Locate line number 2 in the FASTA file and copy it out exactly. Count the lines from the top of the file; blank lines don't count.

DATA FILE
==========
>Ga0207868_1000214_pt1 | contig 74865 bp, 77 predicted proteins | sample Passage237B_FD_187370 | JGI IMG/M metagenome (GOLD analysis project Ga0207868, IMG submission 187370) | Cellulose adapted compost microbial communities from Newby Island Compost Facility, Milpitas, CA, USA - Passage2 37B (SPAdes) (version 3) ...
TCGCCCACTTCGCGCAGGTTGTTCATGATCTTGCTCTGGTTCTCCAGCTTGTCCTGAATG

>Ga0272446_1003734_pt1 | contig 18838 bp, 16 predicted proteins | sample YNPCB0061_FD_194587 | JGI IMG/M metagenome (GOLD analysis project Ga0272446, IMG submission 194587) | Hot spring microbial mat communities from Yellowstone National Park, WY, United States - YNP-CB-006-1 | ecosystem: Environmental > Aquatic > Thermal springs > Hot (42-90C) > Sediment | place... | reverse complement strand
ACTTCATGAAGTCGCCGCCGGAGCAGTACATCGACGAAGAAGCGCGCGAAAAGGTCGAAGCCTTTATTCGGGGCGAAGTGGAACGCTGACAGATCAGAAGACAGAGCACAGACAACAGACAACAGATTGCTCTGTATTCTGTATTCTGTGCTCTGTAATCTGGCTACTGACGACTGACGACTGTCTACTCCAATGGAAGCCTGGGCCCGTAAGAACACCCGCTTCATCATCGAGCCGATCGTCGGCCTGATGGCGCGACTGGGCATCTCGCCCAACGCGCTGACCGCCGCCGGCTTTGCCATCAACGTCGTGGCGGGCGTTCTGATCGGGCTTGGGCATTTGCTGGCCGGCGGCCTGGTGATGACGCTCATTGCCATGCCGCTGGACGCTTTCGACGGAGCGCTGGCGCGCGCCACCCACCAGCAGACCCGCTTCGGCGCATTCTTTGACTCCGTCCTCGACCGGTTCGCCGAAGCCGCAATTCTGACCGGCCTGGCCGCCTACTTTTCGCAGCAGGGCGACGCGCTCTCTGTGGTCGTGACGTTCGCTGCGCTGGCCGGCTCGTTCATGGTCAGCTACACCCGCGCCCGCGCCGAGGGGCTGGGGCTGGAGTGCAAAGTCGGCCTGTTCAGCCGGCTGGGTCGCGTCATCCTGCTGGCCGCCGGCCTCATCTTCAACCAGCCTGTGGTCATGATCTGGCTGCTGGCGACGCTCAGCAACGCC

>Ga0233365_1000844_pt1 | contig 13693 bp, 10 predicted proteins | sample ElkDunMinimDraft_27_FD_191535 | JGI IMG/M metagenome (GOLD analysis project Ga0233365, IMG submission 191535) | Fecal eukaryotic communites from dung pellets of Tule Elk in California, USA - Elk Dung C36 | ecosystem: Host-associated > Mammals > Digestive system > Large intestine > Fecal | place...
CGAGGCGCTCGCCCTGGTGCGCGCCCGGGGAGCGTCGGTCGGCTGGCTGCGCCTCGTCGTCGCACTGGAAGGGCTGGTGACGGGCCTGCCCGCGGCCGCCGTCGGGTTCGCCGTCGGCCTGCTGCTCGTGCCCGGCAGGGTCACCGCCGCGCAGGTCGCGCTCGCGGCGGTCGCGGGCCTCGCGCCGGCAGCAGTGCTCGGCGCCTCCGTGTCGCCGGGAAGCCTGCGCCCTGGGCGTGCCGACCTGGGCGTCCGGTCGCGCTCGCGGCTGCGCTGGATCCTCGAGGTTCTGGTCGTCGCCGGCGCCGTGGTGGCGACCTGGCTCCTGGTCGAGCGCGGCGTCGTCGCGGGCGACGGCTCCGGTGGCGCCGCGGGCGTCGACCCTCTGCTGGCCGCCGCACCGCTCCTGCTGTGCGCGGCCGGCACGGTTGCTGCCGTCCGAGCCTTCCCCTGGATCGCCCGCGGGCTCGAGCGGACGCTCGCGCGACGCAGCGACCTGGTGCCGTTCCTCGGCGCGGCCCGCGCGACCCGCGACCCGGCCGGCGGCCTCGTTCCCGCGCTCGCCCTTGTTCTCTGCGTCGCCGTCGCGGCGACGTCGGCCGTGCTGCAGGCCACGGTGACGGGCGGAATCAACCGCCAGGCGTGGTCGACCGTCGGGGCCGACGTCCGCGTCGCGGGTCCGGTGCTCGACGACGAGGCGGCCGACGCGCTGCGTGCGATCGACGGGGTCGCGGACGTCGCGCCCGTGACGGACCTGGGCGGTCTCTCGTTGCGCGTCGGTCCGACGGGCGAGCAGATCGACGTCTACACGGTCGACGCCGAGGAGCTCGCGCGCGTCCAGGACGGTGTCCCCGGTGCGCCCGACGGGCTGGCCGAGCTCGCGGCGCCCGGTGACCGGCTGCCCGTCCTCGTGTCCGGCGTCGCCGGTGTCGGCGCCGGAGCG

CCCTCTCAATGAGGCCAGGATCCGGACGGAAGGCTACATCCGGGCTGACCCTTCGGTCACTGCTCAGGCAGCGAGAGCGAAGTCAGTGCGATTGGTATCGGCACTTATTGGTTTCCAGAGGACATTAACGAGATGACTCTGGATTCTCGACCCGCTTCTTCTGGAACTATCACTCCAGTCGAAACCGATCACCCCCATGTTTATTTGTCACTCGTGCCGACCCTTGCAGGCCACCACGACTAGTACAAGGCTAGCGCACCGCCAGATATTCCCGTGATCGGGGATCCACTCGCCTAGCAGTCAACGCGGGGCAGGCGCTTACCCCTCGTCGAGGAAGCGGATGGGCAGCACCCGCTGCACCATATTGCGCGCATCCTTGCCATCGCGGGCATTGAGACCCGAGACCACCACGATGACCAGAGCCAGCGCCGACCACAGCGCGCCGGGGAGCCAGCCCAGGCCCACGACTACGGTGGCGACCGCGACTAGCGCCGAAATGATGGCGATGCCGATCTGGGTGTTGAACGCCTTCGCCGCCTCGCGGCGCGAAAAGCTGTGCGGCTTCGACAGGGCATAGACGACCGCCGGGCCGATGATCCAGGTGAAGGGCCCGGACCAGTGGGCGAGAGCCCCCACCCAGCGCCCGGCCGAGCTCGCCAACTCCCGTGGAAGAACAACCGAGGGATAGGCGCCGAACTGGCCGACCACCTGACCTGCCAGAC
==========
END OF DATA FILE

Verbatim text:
TCGCCCACTTCGCGCAGGTTGTTCATGATCTTGCTCTGGTTCTCCAGCTTGTCCTGAATG